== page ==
Behavioral healthcare takes giant step forward with new MHMR certification

By Vince Erickson

It is official: The Heart of Texas Region MHMR Center has been awarded the distinction of becoming a Texas-Certified Community Behavioral Health Clinic, or CCBHC, by the Texas Health and Human Services Commission.

The new certification greatly enhances the center’s commitment to delivering innovative and cutting-edge behavioral health, substance use disorder, and developmental disability services within its six-county region of McLennan, Bosque, Falls, Freestone, Hill, and Limestone counties. 

The CCBHC model moves the 52-year-old agency from a performance or hour-based service model to an outcome-based model and incorporating physical healthcare, as well as the following:

  • Care coordination across settings and providers across the full spectrum of physical health services, both acute and chronic, and behavioral health care;
  • Availability and accessibility of services that are not based on the consumer’s ability to pay or place of residence; and
  • Customized care where the consumer is actively involved and has the ability to self-direct services, having maximum choice and control over their services

The Center is the 24th entity in the state to receive Texas-CCHBC certification. The State of Texas has encouraged all 39 Texas Community Centers to achieve CCBHC status before September 2021.

Our staff has worked diligently on this goal since applying for CCBHC status in March 2020. Our Center, as the local Mental Health Authority, will continue to lead the way through the CCBHC model to provide high-quality, coordinated care that is accessible and efficient.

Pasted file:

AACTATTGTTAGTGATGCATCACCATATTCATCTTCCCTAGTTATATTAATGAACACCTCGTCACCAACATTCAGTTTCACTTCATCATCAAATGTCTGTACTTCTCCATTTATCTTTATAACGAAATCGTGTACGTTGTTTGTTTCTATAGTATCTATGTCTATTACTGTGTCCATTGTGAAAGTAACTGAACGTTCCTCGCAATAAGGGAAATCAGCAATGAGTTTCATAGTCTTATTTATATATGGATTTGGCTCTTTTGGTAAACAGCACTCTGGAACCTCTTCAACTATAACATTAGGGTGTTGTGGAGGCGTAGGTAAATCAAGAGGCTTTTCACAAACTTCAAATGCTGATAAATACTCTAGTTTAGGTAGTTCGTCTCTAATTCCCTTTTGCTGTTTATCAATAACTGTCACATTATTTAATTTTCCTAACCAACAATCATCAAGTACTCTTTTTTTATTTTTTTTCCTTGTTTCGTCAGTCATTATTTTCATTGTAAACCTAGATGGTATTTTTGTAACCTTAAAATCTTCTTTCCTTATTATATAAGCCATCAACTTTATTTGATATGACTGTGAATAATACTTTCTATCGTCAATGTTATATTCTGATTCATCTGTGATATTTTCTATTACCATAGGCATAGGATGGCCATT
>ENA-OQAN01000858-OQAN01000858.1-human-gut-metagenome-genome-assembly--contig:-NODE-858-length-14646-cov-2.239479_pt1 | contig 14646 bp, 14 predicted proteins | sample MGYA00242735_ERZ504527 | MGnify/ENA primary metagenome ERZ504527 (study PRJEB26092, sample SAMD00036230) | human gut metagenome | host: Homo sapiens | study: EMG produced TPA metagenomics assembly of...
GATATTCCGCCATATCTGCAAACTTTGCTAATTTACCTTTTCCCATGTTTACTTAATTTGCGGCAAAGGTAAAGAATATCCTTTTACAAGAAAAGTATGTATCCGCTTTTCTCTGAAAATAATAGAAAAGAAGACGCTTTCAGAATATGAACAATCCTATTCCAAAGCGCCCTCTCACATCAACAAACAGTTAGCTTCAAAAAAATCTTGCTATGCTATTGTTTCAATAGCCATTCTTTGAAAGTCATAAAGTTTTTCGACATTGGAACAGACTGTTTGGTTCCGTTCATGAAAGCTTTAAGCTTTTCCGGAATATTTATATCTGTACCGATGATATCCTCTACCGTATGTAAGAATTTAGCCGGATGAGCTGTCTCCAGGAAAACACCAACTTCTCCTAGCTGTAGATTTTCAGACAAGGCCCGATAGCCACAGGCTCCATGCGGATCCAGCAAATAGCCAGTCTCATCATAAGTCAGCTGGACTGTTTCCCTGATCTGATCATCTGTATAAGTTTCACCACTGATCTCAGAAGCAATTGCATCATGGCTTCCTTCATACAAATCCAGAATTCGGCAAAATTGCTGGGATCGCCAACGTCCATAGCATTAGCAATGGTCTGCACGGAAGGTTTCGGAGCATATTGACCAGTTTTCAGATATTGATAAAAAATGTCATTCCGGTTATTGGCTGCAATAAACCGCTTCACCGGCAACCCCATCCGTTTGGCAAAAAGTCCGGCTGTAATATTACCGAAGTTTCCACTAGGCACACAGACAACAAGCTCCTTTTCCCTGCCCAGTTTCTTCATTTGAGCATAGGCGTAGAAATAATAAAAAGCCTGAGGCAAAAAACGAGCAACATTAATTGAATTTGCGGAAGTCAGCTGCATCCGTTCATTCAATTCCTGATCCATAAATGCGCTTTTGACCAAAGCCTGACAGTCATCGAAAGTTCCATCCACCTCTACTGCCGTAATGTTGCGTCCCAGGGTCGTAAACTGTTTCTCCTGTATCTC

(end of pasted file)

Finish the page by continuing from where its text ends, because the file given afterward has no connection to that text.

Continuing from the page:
The center was also recently awarded a nearly $4 million grant from the Substance Abuse and Mental Health Services Administration and the U.S. Department of Health and Human Services in anticipation of CCBHC certification. The grant will accelerate mental health and substance use services and staff expansion under the CCBHC model immediately.

The center’s CCBHC certification will be in effect from February 2021 through February 2024.

Vince Erickson directs the Public Information Office & #TexansRecoveringTogether Crisis Counseling Program for the Heart of Texas Region MHMR Center. You may also remember Vince as a former news and sports anchor and sports reporter in stops at KXXV-TV, KCEN-TV and KWTX-TV. He’s happy to call Waco home, along with his wife and two children.

The Act Locally Waco blog publishes posts with a connection to these aspirations for Waco. If you are interested in writing for the Act Locally Waco Blog, please email Ferrell Foster at ferrell@prosperwaco.org.

Experts warn of impending mental health epidemic; there are things we can do

By Tiffiney Gray

One year ago, on Sunday, March 8, 2020, I attended church service with my family, drove to MILO to have brunch, then went to Michael’s to pick up some crafting materials. With two little ones (then 5 months and 3 years old) along for the ride, it was no small decision to add two more stops to our outing. Looking back, I’m glad I braved the possibility of a nursing infant meltdown and toddler restlessness to see smiling faces at church, enjoy brunch, and pick up supplies. Little did I know that day would be my last in-person church service, Sunday brunch, and in-store shopping experience for a very long time. 

In two weeks, our community will mark one year since our local shelter-in-place order. One year of hunkering down, wearing masks, travel restrictions, canceled parties, rescheduled family events, and modified birthday celebrations. For many of our neighbors, this past year has brought on much more than mere social inconveniences, but instead has meant financial, occupational, and family hardships like never before.